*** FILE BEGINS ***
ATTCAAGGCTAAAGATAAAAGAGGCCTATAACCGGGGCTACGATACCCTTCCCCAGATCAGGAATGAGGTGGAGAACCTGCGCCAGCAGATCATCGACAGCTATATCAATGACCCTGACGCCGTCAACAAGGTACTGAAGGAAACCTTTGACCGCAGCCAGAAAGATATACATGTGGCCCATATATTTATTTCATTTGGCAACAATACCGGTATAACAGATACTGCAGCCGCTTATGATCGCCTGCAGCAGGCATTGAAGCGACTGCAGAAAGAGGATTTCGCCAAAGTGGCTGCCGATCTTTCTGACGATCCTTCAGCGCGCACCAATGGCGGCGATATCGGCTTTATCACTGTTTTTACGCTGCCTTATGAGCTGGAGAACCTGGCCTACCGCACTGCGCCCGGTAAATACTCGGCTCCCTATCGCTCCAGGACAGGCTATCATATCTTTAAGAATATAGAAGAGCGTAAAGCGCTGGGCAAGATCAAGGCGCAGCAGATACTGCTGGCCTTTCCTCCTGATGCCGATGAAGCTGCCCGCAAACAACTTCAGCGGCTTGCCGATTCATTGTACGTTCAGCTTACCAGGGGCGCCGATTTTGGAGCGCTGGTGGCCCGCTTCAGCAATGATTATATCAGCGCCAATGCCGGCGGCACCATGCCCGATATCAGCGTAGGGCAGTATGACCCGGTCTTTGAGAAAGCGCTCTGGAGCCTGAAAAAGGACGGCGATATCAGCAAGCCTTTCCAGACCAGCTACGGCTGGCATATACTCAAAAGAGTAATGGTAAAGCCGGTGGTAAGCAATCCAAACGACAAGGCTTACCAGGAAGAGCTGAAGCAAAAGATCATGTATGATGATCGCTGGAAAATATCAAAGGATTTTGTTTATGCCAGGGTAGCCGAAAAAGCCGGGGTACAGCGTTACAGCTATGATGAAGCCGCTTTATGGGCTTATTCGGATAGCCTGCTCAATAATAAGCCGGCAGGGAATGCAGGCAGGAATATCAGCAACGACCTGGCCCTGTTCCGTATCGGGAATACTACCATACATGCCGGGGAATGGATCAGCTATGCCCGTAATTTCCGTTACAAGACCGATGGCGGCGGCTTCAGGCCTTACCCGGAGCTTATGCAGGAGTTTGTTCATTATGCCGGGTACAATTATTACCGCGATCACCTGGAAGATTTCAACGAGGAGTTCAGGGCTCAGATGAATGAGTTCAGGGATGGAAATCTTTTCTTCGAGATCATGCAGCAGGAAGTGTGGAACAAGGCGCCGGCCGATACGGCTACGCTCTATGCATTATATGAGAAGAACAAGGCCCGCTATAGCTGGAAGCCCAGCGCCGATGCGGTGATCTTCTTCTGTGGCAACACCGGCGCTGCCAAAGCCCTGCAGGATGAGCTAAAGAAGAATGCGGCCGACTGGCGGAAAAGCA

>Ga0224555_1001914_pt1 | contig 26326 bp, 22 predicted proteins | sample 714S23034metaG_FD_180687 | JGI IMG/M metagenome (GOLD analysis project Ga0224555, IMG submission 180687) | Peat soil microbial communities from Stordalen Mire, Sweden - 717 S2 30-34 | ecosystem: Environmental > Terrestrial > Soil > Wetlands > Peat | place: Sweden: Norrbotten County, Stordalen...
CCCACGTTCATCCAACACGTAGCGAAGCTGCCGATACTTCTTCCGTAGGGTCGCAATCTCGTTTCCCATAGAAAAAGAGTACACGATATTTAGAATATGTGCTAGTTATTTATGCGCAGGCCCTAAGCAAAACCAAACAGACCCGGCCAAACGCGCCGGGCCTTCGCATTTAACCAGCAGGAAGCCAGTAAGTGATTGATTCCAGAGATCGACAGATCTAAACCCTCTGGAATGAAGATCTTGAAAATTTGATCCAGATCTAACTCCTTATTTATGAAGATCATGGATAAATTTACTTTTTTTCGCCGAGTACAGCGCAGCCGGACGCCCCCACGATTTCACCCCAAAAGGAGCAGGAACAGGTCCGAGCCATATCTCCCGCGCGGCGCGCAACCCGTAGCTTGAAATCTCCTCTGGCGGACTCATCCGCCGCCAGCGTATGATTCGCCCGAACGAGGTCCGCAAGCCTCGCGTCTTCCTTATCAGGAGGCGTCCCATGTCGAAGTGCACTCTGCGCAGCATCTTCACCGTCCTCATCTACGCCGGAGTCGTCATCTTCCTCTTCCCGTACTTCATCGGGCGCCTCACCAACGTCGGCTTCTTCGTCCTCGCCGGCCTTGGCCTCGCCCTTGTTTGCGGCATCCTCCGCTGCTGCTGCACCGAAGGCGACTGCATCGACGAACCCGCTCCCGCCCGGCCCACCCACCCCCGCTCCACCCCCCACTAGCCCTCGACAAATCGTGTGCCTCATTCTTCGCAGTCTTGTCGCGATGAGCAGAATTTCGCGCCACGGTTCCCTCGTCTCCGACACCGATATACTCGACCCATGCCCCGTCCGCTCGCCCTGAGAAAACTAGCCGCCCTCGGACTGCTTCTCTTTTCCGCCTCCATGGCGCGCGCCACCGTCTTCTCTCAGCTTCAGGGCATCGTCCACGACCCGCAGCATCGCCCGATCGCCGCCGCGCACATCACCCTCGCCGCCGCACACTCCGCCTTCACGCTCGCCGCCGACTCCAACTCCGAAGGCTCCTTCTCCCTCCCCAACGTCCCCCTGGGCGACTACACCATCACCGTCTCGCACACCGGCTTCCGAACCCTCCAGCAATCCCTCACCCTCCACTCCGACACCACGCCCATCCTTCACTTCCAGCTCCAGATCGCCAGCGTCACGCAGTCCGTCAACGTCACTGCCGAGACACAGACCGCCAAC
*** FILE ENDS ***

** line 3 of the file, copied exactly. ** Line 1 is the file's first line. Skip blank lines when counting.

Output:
CCCACGTTCATCCAACACGTAGCGAAGCTGCCGATACTTCTTCCGTAGGGTCGCAATCTCGTTTCCCATAGAAAAAGAGTACACGATATTTAGAATATGTGCTAGTTATTTATGCGCAGGCCCTAAGCAAAACCAAACAGACCCGGCCAAACGCGCCGGGCCTTCGCATTTAACCAGCAGGAAGCCAGTAAGTGATTGATTCCAGAGATCGACAGATCTAAACCCTCTGGAATGAAGATCTTGAAAATTTGATCCAGATCTAACTCCTTATTTATGAAGATCATGGATAAATTTACTTTTTTTCGCCGAGTACAGCGCAGCCGGACGCCCCCACGATTTCACCCCAAAAGGAGCAGGAACAGGTCCGAGCCATATCTCCCGCGCGGCGCGCAACCCGTAGCTTGAAATCTCCTCTGGCGGACTCATCCGCCGCCAGCGTATGATTCGCCCGAACGAGGTCCGCAAGCCTCGCGTCTTCCTTATCAGGAGGCGTCCCATGTCGAAGTGCACTCTGCGCAGCATCTTCACCGTCCTCATCTACGCCGGAGTCGTCATCTTCCTCTTCCCGTACTTCATCGGGCGCCTCACCAACGTCGGCTTCTTCGTCCTCGCCGGCCTTGGCCTCGCCCTTGTTTGCGGCATCCTCCGCTGCTGCTGCACCGAAGGCGACTGCATCGACGAACCCGCTCCCGCCCGGCCCACCCACCCCCGCTCCACCCCCCACTAGCCCTCGACAAATCGTGTGCCTCATTCTTCGCAGTCTTGTCGCGATGAGCAGAATTTCGCGCCACGGTTCCCTCGTCTCCGACACCGATATACTCGACCCATGCCCCGTCCGCTCGCCCTGAGAAAACTAGCCGCCCTCGGACTGCTTCTCTTTTCCGCCTCCATGGCGCGCGCCACCGTCTTCTCTCAGCTTCAGGGCATCGTCCACGACCCGCAGCATCGCCCGATCGCCGCCGCGCACATCACCCTCGCCGCCGCACACTCCGCCTTCACGCTCGCCGCCGACTCCAACTCCGAAGGCTCCTTCTCCCTCCCCAACGTCCCCCTGGGCGACTACACCATCACCGTCTCGCACACCGGCTTCCGAACCCTCCAGCAATCCCTCACCCTCCACTCCGACACCACGCCCATCCTTCACTTCCAGCTCCAGATCGCCAGCGTCACGCAGTCCGTCAACGTCACTGCCGAGACACAGACCGCCAAC